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News: Peru island of Taquile offers a lesson in culture. family-style

 
Puno. Aug. 22 (ANDINA). In a recent article at mydesert.com. Ohio native Maggie Downs describes life and customs in Taquile. a small island located 36 kilometers east of the city of Puno. southeastern Peru.

'Come.' said Thomas. leading us down crumbling stone paths into unknown territory.

My friend Deborah and I were going to stay for the night with Thomas — even though until that very moment. he had been a perfect stranger to us.

We were on Taquile. one of the islands on the Peru side of Lake Titicaca. Each populated island functions almost as an autonomous country. with its own rules. governing body and culture.

Taquile is particularly intriguing in that they have just three laws: Don't lie. don't steal and don't be lazy.

The island has no police. no prison and no dogs. which are seen as a symbol of security. They also do not have cars or electricity.

What they do have are the most delicate. beautiful handicrafts. recognized by UNESCO as the best in South America.

The women of Taquile make the wool. which is dyed vivid colors using local materials. while the men are the knitters.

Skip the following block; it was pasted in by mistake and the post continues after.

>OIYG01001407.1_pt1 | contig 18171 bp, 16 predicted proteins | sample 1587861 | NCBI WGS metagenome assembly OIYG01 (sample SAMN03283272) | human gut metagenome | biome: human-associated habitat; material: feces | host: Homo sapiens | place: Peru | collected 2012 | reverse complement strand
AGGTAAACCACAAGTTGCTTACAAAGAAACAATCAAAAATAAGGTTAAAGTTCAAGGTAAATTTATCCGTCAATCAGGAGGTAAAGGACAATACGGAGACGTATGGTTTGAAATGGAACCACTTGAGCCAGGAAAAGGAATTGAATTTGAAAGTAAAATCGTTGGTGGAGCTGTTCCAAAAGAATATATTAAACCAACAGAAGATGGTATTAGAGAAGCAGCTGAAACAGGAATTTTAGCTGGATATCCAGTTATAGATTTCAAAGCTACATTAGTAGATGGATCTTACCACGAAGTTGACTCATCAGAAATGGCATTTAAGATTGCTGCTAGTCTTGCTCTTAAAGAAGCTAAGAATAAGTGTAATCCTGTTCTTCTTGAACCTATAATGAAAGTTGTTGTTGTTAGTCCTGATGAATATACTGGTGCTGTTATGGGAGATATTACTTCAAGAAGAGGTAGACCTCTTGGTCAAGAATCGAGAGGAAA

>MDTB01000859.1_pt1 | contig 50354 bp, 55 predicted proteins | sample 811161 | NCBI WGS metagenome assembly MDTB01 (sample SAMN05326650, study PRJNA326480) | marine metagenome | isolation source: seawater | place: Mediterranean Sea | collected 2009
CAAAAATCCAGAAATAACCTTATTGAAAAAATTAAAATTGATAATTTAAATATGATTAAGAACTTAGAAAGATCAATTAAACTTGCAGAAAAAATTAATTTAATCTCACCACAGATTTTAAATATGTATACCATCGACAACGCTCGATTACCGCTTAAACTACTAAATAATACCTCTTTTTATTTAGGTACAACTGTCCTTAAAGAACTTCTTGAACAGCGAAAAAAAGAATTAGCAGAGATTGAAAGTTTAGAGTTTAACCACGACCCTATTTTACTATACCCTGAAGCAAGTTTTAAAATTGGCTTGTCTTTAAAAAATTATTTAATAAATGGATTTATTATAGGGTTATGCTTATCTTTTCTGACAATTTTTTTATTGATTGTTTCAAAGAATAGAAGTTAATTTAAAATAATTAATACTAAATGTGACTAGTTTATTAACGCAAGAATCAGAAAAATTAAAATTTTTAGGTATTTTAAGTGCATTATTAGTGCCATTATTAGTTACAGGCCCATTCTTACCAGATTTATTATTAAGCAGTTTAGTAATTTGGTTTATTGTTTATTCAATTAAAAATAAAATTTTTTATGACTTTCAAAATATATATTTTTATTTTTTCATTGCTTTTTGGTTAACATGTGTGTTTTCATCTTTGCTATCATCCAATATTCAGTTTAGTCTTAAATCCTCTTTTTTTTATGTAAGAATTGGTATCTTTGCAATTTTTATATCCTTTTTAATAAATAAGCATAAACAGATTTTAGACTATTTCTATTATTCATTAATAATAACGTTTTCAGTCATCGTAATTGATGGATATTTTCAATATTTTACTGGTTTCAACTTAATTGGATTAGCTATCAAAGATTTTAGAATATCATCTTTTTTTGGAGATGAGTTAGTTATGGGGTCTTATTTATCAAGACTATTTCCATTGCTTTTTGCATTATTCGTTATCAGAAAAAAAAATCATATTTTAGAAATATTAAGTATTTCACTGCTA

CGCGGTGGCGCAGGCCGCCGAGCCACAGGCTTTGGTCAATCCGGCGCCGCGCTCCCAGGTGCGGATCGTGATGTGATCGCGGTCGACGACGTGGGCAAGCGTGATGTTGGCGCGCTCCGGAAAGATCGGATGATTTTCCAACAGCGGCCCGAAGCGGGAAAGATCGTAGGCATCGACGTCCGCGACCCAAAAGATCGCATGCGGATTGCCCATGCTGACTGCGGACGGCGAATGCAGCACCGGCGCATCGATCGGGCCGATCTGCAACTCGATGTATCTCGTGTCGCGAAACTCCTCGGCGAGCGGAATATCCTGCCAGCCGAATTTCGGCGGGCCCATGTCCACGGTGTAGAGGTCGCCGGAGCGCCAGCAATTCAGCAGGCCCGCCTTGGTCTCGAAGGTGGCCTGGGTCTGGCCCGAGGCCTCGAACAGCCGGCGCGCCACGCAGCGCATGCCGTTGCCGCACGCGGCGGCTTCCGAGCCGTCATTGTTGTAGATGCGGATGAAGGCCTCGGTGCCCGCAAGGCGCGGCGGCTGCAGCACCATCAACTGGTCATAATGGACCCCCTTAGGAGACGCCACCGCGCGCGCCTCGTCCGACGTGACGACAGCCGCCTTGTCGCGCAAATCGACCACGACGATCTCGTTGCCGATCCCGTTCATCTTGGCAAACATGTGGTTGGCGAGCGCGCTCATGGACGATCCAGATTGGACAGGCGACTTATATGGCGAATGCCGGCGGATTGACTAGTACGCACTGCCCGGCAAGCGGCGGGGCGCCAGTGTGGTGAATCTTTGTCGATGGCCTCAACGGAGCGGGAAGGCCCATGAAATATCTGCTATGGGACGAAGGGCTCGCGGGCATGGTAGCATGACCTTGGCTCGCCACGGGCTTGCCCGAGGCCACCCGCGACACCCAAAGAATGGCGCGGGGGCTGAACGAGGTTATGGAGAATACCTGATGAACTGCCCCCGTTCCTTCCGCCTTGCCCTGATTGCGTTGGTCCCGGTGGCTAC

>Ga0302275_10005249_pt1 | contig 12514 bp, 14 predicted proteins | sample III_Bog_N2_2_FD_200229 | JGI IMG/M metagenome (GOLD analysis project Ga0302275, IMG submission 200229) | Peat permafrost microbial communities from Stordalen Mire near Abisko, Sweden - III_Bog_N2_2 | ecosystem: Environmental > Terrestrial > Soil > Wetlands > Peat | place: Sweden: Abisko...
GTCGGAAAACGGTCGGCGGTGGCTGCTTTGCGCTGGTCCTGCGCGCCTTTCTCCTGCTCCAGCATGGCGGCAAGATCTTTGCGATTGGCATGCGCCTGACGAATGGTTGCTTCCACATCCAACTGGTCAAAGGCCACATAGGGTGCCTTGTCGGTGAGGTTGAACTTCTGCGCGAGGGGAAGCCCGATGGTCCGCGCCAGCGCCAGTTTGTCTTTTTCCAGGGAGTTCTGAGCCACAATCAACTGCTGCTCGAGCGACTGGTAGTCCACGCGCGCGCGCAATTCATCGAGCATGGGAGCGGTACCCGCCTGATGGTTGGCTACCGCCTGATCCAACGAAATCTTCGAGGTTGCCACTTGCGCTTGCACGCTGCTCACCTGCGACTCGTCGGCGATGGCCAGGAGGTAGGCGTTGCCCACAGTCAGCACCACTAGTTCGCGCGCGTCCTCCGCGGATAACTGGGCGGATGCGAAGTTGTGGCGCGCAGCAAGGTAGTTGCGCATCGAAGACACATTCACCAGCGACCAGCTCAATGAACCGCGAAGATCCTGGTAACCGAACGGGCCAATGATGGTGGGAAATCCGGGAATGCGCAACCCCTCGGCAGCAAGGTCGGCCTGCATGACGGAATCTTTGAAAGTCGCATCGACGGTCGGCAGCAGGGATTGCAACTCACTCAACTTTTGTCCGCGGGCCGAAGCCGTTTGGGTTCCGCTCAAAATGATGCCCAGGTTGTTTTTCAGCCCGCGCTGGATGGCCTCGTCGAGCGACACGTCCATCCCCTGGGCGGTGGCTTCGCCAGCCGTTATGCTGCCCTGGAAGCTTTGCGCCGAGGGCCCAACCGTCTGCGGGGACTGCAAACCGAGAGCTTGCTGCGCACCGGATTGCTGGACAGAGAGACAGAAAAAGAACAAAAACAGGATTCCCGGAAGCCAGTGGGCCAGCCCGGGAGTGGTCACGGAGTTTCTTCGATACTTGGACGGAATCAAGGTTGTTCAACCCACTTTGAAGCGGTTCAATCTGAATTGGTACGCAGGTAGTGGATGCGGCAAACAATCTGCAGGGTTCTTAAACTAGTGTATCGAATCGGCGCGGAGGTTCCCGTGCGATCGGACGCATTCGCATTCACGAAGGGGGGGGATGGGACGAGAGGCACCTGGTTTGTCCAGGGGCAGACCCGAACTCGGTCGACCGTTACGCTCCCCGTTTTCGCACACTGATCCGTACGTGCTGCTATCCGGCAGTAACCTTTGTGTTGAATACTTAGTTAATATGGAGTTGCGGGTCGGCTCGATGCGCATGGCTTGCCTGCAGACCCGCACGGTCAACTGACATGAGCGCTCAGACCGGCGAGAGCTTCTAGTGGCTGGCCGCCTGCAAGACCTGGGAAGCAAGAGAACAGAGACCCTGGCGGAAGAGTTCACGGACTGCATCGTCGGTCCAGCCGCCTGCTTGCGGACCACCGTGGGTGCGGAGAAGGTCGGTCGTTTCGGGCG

Boys learn to knit at a very young age. around 6 or 7. and their skill eventually becomes a sign of masculinity. For instance. when a couple intends to marry. the woman takes her love interest's hat and fills it with water. The longer it takes for the water to leak through. the tighter the knit and the better the man.

Once they agree to marry. the woman then cuts off most of her long hair. which is then woven into a thick belt with heavy wool. The stiff belts are about 8 to 10 inches high and wrap around the man's waist a couple of times.

The belt serves two purposes: It's a symbol to others that he is now off the market. It's also a way to protect the lower back — according to those on the island. married men carry more burdens than single ones.

Tourists mostly come for the knitted goods. which are displayed around the main plaza. There is no haggling at their markets — everything is a fixed price — and each piece says which family made it. so the money goes directly to them.

Though the island has tried to keep their traditional ways despite an influx of visitors. there are definite signs that tourism has affected the people.

For instance. a small boy followed me around. chanting 'Photo. photo.' I thought he simply wanted to see his image on the digital display. so I stopped and snapped a quick shot. The boy then stuck out his hand and asked for money in exchange for taking his picture.

 

Source: Andina

 
 
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